Summertime and the hens are happy – living on farms with names like Spring Rain, Wildwood, Solstice, or Maple Grove (where “occasional danger from raccoons, love and gratitude” are listed as part of the ingredients). In an enterprise resembling lemonade stands, kids here raise chickens and provide eggs to neighbors. A young garden writer/blogger came to stay and offered as a hostess gift six pale blue eggs, carried in a carton in her stylish purse.
My bookbinder friends have a small farm in the courtyard of their bindery with orderly healthy beds of vegetables and corn(!), teepees over planted beans with a ring of radishes underneath for now, berries and flowers – it’s all there. They also have beautiful chickens: Doris, Dahlia, Esperanza, and Lila. They live in an apple-green chicken coop with laying box and little run – but the delight of their days is the work they do for the bookbinder-farmers.
When offered an out-of-the-coop break, these eager chickens cluck and murmur their way into a “chicken tractor” without wheels. It gets carried or dragged to a new area to work – garden beds in the making or garden bed before planting. The ladies scratch and dig, sometimes shaping a hole to settle into, but most often searching for edibles – undesirables by our standards – and making fertility deposits.
The cadmium yellow yolks of fresh, free-range happy chicken eggs bear no resemblance to the pale lemon yolks of commercial eggs. With so many eggs available, we eat a lot.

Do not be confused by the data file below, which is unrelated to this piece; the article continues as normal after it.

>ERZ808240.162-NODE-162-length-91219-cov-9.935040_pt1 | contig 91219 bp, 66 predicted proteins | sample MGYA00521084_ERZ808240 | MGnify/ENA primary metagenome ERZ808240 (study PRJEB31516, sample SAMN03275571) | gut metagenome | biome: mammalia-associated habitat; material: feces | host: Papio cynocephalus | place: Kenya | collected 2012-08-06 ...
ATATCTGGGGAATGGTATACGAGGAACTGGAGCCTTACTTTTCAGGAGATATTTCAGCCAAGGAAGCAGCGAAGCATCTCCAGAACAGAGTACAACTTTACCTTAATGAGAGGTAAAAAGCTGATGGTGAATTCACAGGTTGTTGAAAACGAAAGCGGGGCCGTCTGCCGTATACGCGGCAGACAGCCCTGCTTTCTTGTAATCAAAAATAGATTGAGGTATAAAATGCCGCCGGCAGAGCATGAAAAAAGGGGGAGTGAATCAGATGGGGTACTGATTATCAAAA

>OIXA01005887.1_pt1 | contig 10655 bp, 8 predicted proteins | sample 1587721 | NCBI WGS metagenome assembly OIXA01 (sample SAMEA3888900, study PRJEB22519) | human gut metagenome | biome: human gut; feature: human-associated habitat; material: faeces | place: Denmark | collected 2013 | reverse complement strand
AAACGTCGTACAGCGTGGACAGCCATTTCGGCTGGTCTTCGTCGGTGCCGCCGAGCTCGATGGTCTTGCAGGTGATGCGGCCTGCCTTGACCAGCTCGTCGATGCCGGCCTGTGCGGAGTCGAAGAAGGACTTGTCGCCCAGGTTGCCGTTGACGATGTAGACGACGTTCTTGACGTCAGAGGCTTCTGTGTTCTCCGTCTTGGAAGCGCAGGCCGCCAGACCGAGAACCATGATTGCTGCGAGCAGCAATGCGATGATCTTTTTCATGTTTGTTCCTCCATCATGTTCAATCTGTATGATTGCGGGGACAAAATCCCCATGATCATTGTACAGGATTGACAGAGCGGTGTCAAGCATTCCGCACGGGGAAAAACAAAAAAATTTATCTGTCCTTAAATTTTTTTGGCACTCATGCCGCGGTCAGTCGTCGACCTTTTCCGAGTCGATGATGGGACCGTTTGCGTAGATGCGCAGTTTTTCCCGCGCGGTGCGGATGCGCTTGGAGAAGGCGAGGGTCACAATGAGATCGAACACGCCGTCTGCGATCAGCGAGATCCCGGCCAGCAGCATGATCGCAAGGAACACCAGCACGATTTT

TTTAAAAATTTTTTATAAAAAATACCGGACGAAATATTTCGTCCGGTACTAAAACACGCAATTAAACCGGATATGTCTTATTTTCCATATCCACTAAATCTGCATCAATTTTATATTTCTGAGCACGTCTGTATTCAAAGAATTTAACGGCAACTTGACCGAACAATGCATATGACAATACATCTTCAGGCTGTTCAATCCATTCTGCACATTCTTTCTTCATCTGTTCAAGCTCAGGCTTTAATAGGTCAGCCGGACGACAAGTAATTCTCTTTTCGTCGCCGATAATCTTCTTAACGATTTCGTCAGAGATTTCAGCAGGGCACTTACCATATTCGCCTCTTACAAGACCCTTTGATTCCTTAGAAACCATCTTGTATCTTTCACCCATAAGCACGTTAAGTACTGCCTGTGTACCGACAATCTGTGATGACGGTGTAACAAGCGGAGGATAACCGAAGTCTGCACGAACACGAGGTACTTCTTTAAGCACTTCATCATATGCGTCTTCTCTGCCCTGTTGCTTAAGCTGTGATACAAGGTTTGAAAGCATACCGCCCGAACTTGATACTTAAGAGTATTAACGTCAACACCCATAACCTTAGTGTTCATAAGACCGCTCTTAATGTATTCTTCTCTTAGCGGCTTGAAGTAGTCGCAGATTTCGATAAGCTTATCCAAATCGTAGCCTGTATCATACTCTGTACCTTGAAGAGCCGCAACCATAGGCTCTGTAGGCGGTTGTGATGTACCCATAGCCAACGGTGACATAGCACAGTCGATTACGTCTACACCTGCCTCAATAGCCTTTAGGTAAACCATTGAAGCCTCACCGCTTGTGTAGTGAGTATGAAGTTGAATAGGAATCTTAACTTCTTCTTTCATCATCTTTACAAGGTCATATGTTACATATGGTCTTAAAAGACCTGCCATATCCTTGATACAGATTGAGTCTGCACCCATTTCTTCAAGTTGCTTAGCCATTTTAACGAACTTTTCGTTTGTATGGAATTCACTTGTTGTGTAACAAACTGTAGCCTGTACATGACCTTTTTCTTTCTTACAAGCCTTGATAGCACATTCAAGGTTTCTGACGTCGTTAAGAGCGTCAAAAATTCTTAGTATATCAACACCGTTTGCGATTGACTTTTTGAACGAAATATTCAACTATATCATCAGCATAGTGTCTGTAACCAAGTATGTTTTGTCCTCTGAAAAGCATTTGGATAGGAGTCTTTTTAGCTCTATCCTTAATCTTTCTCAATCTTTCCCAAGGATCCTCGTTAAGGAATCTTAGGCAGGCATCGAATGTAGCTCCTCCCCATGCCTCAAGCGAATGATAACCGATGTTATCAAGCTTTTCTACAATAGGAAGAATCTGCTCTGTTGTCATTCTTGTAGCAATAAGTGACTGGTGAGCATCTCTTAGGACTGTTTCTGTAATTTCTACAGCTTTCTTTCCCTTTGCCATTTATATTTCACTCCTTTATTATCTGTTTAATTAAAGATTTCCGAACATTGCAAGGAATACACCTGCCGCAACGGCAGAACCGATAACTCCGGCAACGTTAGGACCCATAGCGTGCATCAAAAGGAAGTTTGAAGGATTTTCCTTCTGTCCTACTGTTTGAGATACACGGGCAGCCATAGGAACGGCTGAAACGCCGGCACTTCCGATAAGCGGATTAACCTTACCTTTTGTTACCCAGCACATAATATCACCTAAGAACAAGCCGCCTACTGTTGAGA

Deborah’s Chard and Onion Omelet (Trouchia) is a beauty, it rewards the time to make it. Full of sweet onions and puffed to a golden brown, the chard and onions melt in your mouth after slow, slow cooking. But Mark Bittman’s frittata is a good compromise in a Saturday night pinch. You can make it with other vegetables, but with chard it respectably mimics trouchia.
Wash the chard and cut out the stem and chop, putting stem pieces to cook with the onions in a non-stick pan. Meanwhile steam the chard leaves and then add them to the pan. Beat five or six eggs, adding a little Parmesan or other cheese, salt and pepper. Pour into the onions and chard, push around with a spoon, and cook over low heat till firm on the bottom. A few minutes in the oven finishes it off.
A frittata is skinnier than a trouchia – but very delicious – and also good as leftovers. Chard keeps its red and green color in and amongst the rich egg yellow. Ease out onto a colorful plate and serve with a salad and bread.